It continues to look very likely that a hurricane, and a strong one at that, will develop in the Atlantic over the next few days and move toward the United States. The various model solutions are still somewhat at odds as to where the hurricane might make landfall in the U.S., but today's model runs have shown a significant southerly shift to the track. The GFS, which has been locked in on an east coast landfall for several straight runs, is now falling more in line with what the Euro (ECMWF) has been hinting at all along, in a track through the Florida Straits, or perhaps even farther south.
The latest NAM run from this evening (0z Friday) shows a strong upper-level trough across the eastern U.S., a pattern that has been consistent over the past few weeks. The trough will weaken later in the period, but could still be enough to keep the hurricane tracking westerly rather than northwesterly.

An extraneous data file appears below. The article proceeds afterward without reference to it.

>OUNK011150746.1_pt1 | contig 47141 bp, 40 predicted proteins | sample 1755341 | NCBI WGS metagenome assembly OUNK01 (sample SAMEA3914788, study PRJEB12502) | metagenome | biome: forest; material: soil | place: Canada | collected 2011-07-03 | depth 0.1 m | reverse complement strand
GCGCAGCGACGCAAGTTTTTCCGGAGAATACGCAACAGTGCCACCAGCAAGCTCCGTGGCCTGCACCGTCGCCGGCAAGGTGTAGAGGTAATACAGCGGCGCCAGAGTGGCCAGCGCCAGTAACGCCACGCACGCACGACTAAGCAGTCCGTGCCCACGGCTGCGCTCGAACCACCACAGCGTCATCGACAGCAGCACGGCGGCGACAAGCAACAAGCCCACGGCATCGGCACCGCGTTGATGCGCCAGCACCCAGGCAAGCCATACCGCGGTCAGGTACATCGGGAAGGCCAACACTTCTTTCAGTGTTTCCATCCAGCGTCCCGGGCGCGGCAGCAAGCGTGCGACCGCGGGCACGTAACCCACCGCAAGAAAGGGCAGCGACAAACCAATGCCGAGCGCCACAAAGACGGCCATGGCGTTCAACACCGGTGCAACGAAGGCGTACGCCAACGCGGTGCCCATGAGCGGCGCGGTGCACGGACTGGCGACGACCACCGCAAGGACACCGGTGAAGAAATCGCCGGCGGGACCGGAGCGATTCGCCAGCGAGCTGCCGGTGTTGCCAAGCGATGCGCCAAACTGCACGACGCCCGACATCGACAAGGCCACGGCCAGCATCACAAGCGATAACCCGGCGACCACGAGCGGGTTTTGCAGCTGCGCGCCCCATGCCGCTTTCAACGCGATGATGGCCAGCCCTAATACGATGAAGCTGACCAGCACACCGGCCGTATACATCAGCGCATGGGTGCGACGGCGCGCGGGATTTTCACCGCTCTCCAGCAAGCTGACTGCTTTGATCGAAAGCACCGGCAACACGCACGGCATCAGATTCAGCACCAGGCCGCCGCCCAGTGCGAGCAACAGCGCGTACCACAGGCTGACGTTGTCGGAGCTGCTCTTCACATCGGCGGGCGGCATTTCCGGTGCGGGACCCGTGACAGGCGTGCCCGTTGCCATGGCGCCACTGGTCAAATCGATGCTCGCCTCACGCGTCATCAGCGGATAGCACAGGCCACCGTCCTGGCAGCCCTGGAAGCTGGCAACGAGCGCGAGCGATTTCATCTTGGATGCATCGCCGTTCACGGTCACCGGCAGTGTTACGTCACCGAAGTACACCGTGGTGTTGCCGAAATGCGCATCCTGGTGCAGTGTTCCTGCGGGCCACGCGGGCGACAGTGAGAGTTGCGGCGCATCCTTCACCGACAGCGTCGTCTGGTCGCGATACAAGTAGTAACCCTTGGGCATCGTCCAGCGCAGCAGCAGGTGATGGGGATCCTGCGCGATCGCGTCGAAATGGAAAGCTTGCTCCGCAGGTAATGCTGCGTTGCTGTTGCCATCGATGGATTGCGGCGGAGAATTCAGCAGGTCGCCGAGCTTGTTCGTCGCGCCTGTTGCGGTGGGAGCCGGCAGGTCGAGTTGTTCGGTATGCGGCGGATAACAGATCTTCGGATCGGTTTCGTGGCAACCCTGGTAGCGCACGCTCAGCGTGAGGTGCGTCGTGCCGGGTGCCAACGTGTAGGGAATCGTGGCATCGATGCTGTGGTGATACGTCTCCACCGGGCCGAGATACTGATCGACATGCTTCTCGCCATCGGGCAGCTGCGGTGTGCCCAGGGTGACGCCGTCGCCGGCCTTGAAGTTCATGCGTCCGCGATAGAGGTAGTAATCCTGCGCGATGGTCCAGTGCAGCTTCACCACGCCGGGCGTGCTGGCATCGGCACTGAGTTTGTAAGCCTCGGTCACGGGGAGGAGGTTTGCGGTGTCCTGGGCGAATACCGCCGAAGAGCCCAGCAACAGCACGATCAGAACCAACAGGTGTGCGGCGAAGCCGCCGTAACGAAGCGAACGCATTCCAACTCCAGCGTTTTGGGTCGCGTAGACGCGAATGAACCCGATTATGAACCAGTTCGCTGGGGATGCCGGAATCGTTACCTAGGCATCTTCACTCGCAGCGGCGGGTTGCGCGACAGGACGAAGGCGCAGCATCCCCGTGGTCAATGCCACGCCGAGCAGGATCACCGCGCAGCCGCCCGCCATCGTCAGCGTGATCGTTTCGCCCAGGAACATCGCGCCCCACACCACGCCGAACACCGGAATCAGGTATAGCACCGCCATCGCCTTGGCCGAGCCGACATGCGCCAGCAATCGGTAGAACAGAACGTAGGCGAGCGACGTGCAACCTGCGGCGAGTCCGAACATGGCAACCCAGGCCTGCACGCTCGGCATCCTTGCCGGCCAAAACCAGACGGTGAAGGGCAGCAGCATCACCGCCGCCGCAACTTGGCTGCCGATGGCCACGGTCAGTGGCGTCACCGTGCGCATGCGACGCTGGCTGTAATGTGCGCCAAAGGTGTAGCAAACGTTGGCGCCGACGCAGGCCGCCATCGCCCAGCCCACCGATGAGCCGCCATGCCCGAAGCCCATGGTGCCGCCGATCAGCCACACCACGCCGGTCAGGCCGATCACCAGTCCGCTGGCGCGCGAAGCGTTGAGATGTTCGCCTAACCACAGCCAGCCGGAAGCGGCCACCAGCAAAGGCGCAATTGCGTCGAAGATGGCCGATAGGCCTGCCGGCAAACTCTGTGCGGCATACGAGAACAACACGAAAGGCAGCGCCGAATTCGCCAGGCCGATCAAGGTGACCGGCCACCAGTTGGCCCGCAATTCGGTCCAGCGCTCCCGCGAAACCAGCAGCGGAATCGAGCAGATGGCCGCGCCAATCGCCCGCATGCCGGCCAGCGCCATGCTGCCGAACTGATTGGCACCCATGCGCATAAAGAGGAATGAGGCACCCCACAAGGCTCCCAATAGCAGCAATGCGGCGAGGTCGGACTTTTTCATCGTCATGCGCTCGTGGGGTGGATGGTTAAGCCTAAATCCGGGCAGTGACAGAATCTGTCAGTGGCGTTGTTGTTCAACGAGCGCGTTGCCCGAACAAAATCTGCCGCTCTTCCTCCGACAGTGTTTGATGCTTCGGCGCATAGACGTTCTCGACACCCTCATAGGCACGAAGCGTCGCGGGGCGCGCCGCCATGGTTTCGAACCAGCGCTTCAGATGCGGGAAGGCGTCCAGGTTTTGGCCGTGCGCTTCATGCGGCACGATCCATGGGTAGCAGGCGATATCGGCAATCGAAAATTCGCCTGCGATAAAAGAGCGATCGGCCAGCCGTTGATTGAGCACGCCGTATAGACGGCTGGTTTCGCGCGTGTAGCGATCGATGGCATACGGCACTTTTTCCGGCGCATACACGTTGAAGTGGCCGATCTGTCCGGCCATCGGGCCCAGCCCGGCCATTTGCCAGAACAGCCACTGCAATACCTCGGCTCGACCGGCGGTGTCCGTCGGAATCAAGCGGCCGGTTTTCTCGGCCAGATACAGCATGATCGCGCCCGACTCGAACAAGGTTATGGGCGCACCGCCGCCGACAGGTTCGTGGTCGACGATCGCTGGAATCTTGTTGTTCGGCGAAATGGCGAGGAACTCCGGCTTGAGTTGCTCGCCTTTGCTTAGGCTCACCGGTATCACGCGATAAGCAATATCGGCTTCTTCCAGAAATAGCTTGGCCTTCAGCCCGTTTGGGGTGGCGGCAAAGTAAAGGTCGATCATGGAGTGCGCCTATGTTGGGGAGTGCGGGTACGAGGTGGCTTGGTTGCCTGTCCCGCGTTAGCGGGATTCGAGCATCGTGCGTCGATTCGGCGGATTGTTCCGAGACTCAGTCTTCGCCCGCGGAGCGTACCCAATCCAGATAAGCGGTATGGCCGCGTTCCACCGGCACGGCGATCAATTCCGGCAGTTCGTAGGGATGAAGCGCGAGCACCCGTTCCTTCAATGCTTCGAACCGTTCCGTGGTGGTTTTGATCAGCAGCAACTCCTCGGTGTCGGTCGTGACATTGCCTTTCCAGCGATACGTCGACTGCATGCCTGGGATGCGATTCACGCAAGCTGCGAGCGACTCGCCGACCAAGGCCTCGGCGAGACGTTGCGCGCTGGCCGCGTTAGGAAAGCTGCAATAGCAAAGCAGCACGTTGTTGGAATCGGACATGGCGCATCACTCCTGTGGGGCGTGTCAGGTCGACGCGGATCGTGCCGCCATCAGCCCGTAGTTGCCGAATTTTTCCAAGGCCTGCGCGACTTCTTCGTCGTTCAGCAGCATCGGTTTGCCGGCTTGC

The dominant subtropical ridge will likely not have the steering effect it typically does this time of year, taking the hurricane up the east coast across Hatteras. This could all change, but it seems the most likely scenario will be a southerly track of the hurricane across the Greater Antilles, with a landfall along the Gulf coast. We'll see what future runs look like. ZD